Of course it was an immense satisfaction to me to have the Darwin Medal awarded, as I have worked for a good many years, and indeed saw the need nearly 40 years ago, to reverse the trend then prevalent of misrepresenting and minimizing the importance of Darwin’s achievement. The books and articles to be bought in Cambridge in 1909, the year in which the centenary of Darwin’s birth was celebrated, make very strange reading today, and it is relevant to anyone really interested in the way science makes progress that the writers of the first 10 years of the century, which began with the rediscovery of Mendel’s work, were so biased against Darwin and natural selection by the controversies preceding this rediscovery that much that Mendel himself said in his 1865 paper was completely overlooked.
Fisher’s 1915 paper with Stock, from which I have already quoted, is a vigorous defence of Darwin against criticism of his theory of evolution by L. Cuénot, and in the same year Fisher published his first evolutionary paper, ‘The evolution of sexual preference’, with the opening sentence: ‘Of the branches of biological science to which Charles Darwin’s life-work has given us the key, few, if any, are as attractive as the subject of Sexual Selection’. As Peter O’Donald remarked, ‘Fisher took the theory a fundamental step further than Darwin by showing how mate choice itself would evolve as a consequence of the very process of sexual selection it produced’. Fifteen years later, Fisher devoted a section of The Genetical Theory of Natural Selection to this topic.
A further reason for Fisher’s emergence as the best-informed Darwinist of his generation was that his knowledge of Darwin’s writings was reinforced by the friendship of two of Darwin’s sons, Horace and Leonard, and the acquaintance of two more, Francis and George. In 1911, Fisher and some fellow-undergraduates canvassed support for the formation of a Cambridge University Eugenics Society, and succeeded in forming a Council which included Dampier Whetham, R.C. Punnett, John Maynard Keynes (not a bad choice as Treasurer), A.C. Seward and Horace Darwin, Charles’s youngest son, as well as Fisher himself. In February 1912, Major Leonard Darwin, Charles’s fourth surviving son, who had become President of the national Eugenics Education Society in 1911, came to address the Cambridge Society. As Joan Box tells us ‘The link was strengthened that summer when the First International Eugenics Congress took place in London under Major Darwin’s presidency, when Fisher, with other Cambridge members, served as stewards at the meetings’. Two more Darwin brothers, Francis and George, were also involved in the Cambridge Society. Francis was to give the first Galton Lecture of the Eugenics Education Society in 1914 and George the Lecture in 1939. In 1930, Charles Galton Darwin, George’s son, was to review The Genetical Theory for the Eugenics Review.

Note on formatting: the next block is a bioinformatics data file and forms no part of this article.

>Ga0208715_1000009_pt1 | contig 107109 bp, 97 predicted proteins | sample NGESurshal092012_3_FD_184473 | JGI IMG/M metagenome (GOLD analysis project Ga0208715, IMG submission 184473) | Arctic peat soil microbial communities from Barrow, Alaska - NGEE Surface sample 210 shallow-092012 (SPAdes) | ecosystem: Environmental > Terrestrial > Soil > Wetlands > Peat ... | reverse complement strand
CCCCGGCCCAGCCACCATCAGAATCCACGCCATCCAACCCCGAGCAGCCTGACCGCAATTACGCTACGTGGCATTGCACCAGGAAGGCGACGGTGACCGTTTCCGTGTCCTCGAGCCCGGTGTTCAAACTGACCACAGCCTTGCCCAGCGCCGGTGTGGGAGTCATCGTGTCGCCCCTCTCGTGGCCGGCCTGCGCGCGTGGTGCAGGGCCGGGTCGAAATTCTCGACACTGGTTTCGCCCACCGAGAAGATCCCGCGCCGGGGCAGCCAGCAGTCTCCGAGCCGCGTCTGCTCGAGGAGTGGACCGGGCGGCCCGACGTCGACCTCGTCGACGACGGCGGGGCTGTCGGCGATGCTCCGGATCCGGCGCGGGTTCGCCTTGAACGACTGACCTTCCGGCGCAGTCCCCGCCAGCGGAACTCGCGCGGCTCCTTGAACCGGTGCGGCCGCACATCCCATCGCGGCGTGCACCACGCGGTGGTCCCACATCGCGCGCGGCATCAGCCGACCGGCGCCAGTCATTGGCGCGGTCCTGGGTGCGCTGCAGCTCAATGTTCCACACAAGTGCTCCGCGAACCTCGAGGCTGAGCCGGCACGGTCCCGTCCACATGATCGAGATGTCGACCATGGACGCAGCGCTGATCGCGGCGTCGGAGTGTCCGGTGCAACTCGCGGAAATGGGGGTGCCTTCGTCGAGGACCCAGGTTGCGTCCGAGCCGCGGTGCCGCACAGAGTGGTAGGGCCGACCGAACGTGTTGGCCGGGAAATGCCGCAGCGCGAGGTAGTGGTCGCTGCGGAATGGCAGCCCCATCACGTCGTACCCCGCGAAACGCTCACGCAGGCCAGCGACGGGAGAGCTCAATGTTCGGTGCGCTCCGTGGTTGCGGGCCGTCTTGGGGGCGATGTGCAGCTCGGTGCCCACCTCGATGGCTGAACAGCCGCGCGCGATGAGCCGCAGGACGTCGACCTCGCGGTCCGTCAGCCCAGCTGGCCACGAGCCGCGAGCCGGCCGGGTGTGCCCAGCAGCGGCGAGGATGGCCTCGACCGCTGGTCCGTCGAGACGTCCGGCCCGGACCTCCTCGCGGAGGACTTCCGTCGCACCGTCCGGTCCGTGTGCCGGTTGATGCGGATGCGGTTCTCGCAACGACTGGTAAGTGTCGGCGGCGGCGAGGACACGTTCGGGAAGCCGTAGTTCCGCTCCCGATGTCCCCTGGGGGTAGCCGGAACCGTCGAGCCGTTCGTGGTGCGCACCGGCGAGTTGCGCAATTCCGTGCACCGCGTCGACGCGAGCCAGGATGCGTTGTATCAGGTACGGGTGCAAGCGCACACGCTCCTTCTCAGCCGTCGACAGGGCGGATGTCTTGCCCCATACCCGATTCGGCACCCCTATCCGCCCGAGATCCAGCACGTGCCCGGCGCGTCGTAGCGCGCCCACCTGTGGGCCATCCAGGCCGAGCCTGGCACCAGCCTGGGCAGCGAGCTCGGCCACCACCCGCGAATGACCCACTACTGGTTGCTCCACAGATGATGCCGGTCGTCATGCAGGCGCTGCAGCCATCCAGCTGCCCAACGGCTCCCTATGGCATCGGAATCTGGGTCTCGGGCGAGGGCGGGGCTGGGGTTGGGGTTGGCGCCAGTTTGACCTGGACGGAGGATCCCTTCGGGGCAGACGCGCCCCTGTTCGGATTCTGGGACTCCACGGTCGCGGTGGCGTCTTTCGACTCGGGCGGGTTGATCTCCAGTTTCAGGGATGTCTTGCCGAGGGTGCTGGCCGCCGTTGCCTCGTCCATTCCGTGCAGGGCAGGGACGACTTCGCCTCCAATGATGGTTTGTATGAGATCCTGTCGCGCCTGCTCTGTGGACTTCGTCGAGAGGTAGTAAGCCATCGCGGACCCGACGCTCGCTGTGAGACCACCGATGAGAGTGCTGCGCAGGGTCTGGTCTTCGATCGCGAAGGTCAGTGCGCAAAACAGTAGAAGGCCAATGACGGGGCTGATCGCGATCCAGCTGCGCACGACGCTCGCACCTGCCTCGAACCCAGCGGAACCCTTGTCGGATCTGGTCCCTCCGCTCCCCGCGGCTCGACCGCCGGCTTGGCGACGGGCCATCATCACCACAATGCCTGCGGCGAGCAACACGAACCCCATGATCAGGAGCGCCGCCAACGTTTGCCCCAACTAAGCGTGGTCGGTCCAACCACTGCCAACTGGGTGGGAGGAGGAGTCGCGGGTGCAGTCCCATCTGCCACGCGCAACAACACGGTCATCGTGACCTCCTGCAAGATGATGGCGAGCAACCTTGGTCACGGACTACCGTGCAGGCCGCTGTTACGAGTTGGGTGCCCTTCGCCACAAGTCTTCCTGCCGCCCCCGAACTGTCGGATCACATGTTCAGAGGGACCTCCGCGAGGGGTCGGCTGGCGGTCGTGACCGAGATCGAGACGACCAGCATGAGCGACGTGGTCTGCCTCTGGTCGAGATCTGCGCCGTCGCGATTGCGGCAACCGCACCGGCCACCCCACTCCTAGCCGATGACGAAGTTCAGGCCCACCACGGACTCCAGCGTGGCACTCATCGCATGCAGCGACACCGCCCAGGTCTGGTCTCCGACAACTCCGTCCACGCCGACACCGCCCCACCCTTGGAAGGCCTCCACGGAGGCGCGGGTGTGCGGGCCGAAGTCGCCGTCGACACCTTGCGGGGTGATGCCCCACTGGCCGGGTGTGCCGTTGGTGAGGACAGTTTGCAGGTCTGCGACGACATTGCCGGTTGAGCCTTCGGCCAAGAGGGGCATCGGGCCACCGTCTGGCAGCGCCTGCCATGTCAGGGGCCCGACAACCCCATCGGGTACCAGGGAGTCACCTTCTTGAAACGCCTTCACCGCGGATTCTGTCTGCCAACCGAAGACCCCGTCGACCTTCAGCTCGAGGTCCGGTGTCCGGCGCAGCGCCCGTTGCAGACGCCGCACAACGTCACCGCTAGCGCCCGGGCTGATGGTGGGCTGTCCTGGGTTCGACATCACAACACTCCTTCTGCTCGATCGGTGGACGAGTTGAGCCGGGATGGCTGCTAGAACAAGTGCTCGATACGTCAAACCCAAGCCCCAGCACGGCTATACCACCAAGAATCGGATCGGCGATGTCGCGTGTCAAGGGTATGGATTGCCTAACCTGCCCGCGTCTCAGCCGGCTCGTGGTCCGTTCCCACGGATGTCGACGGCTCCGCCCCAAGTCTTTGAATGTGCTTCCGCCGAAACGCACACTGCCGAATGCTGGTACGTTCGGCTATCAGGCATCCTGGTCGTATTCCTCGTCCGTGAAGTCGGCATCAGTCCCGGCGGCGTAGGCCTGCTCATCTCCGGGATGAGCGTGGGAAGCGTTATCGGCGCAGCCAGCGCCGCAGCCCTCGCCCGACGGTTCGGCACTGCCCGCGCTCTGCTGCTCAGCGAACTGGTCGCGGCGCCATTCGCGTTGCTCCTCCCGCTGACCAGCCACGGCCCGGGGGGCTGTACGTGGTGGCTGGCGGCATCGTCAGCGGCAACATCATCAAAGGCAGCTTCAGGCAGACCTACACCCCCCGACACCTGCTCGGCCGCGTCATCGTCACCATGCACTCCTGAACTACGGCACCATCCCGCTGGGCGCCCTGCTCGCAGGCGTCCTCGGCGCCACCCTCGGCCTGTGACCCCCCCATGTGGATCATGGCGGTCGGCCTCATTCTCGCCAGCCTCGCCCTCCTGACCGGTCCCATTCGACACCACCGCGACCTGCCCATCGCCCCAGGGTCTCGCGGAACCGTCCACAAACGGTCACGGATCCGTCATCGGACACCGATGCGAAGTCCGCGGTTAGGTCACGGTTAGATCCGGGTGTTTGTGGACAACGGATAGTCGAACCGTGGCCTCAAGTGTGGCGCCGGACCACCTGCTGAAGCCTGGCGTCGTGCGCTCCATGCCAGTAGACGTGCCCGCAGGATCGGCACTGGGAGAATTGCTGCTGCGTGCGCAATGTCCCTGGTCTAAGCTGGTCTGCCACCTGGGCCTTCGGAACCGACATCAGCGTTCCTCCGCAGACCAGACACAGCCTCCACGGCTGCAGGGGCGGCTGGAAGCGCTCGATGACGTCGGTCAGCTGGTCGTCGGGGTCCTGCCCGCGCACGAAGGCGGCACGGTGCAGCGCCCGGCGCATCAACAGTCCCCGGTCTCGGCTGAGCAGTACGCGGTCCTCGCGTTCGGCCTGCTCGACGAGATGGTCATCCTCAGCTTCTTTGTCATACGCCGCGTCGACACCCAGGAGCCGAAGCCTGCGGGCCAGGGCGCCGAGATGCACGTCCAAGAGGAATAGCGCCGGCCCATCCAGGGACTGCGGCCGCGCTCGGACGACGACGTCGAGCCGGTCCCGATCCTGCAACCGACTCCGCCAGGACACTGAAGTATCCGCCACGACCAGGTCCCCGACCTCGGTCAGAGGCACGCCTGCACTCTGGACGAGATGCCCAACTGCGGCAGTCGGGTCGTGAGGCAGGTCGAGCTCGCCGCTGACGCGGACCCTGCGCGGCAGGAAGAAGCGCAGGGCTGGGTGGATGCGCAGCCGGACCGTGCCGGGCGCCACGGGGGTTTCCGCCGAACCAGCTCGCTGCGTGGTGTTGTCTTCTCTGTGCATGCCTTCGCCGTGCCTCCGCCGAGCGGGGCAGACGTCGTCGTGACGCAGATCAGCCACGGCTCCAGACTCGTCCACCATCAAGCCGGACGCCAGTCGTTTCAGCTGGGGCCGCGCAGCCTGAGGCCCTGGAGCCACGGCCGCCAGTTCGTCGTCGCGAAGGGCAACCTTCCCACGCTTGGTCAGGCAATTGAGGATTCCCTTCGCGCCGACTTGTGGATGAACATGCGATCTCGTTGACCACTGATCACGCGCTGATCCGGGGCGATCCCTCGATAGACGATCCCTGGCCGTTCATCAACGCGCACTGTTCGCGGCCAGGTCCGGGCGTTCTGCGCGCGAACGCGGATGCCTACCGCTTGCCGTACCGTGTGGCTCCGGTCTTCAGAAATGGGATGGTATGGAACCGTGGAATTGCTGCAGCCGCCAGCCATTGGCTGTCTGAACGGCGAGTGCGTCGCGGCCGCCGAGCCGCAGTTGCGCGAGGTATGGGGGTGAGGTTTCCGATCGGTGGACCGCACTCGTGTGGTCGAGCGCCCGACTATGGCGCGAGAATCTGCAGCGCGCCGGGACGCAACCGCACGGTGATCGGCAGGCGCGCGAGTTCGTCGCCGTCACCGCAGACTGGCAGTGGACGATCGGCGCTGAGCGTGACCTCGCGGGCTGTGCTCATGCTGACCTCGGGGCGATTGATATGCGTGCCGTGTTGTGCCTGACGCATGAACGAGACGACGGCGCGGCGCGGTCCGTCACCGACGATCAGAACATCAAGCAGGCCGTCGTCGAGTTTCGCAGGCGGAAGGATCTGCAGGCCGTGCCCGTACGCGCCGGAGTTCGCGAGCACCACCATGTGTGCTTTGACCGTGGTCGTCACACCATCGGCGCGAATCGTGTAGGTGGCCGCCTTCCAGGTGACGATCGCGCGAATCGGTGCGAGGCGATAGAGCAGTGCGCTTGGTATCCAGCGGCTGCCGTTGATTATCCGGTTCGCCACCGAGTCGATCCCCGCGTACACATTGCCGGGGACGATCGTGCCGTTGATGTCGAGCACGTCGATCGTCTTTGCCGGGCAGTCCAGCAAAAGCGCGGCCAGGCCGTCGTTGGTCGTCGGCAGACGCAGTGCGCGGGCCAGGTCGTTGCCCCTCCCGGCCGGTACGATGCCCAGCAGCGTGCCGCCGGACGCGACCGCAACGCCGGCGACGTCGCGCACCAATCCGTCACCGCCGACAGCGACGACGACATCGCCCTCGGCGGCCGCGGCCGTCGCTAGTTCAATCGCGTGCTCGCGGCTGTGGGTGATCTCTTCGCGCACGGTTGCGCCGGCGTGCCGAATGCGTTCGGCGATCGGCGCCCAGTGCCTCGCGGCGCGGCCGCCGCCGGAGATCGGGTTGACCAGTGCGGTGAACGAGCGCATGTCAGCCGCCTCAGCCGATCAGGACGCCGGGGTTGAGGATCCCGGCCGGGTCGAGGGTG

MAJOR LEONARD DARWIN
In gratitude for the encouragement,
given to the author, during the last
fifteen years, by discussing many